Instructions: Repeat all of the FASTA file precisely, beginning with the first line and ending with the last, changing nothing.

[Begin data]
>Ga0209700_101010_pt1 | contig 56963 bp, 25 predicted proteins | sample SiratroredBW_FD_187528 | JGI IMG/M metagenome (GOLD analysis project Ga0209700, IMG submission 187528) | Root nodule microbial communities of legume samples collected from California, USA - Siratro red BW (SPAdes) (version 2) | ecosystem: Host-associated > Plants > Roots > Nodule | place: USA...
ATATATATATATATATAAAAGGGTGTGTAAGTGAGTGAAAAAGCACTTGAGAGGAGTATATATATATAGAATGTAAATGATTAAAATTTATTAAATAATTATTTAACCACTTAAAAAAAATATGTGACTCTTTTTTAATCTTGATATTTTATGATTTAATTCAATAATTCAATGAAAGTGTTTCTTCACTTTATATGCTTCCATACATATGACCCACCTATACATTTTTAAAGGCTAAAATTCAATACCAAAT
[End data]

>Ga0209700_101010_pt1 | contig 56963 bp, 25 predicted proteins | sample SiratroredBW_FD_187528 | JGI IMG/M metagenome (GOLD analysis project Ga0209700, IMG submission 187528) | Root nodule microbial communities of legume samples collected from California, USA - Siratro red BW (SPAdes) (version 2) | ecosystem: Host-associated > Plants > Roots > Nodule | place: USA...
ATATATATATATATATAAAAGGGTGTGTAAGTGAGTGAAAAAGCACTTGAGAGGAGTATATATATATAGAATGTAAATGATTAAAATTTATTAAATAATTATTTAACCACTTAAAAAAAATATGTGACTCTTTTTTAATCTTGATATTTTATGATTTAATTCAATAATTCAATGAAAGTGTTTCTTCACTTTATATGCTTCCATACATATGACCCACCTATACATTTTTAAAGGCTAAAATTCAATACCAAAT